The UK government yesterday outlined draft changes to feed-in tariffs (FITs), which confirms a reduced tariff from April 1 onwards.
The proposed changes would mean that any solar panels installed up until the eligibility date of March 3 will not receive less than 21p. If the government loses its appeal against the action brought by Friends of the Earth and solar installers Solarcentury and HomeSun, the rate could revert to the previous 43.3p rate.
“I know this is a difficult time for the sector and I want to do as much as I can to end the current uncertainty created by the legal challenge,” Energy and Climate Change Minister Greg Barker said yesterday in a statement.
But he added that the level of FITs for solar panels must be reduced as quickly as possible “to protect consumer bills and to avoid bust in the whole FIT budget”.
The government remains committed to its counter challenge over the December date for reducing FITs, said Barker, but cannot “sit and do nothing while we wait”.
Friends of the Earth welcomed the government’s decision to take action.
“At last the Government is taking steps to sort out some of the uncertainty that’s crippling a thriving UK industry – planned cuts will at last allow solar firms to start planning for the future,” says executive director Andy Atkins.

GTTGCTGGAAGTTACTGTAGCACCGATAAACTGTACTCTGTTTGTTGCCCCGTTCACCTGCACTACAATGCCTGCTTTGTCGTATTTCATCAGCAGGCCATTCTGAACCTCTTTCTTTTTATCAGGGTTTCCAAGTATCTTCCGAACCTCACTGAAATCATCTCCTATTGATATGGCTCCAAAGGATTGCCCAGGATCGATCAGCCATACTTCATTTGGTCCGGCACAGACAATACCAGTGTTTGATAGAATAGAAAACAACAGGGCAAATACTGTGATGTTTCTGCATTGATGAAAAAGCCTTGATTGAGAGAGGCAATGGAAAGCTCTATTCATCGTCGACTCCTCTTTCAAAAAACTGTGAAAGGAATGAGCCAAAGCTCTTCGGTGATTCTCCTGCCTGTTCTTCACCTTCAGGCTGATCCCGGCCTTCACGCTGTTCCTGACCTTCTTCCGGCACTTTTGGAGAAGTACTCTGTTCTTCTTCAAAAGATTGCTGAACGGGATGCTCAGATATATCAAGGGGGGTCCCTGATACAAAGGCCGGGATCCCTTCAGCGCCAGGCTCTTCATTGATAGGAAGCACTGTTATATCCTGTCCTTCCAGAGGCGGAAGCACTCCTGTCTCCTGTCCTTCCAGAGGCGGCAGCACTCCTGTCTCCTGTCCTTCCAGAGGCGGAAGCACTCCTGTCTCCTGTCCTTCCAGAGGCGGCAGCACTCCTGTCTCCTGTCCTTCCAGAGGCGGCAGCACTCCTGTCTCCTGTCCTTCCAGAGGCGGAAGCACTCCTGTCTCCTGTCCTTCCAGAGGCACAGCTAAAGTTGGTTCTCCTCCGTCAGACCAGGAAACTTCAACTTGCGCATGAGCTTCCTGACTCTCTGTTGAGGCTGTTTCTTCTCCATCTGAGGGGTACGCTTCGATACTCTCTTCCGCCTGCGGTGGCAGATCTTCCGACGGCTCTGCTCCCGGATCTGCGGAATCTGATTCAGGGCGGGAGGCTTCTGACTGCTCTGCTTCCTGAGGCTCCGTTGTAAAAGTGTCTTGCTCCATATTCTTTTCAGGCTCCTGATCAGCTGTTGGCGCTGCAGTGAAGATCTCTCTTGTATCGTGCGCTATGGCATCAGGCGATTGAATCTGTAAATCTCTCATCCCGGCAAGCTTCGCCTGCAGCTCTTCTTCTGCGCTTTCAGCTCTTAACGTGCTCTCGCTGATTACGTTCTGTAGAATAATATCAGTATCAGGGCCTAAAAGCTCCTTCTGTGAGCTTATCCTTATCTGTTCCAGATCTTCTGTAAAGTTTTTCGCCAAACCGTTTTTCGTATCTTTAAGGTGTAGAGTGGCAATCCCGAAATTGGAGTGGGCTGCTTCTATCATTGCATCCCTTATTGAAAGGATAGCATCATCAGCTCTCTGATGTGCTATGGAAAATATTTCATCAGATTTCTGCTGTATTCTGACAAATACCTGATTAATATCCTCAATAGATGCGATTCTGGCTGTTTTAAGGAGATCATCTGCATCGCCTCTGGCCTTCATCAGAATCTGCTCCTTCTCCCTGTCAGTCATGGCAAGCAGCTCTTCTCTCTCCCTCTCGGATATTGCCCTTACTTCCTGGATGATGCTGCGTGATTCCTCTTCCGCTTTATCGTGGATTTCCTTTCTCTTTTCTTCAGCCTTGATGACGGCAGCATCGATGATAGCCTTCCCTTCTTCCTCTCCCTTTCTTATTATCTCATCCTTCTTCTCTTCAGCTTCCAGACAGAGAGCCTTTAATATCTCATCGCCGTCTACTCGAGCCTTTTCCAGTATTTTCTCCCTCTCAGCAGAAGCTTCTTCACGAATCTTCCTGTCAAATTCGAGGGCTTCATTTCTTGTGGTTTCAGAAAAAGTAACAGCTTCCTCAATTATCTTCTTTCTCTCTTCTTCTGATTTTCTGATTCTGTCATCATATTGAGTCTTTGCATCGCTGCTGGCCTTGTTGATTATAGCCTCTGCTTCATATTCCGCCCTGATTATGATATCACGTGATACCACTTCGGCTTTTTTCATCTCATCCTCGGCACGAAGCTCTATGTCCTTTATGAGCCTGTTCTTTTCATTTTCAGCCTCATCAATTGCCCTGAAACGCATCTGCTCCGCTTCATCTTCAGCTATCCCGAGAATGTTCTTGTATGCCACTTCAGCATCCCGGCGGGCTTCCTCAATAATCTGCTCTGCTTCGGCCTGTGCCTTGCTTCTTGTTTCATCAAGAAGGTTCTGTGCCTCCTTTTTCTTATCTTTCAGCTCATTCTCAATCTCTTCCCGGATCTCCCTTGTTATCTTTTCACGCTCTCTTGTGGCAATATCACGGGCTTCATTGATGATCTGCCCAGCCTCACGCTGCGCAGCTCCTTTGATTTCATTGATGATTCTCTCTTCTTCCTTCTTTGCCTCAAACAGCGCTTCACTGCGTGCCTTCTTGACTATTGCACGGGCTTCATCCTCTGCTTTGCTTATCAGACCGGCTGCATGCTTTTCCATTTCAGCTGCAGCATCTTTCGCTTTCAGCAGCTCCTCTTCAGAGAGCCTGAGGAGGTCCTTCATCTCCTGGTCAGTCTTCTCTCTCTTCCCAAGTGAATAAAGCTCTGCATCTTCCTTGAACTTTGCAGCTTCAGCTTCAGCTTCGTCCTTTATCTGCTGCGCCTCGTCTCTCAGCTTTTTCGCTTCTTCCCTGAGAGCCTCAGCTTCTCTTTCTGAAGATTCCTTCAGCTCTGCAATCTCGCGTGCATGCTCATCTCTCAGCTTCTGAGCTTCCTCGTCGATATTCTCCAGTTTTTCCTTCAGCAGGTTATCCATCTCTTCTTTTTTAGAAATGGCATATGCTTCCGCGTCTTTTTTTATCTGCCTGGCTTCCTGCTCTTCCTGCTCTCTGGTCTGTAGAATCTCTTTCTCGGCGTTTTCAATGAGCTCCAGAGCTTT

“Solar payments should be cut in line with falling costs – but by trying to rush through payment before the consultation closed Ministers created a shambolic mess.”
Cathy Debenham, founder of YouGen, the online renewable energy information provider, says that the announcement makes now a good time for householders to install solar panels.
“This brings a bit of welcome certainty to both consumers and installers in the solar PV market,” she says. “For consumers that are happy with the rate of return that 21p per kWh gives, now is a good time to install. It's unlikely to get better, and it's quite likely that the rate may go down again after 3 March 2012. There’s the added bonus that they may win the jackpot and get the 43p rate.”
For further information:
No decision on UK government’s feed-in tariff case (16-Jan)
UK government to appeal against High Court feed-in tariff ruling (5-Jan)
High Court rules UK government’s solar feed-in tariff cuts are illegal (22-Dec 2011)
20 January 2012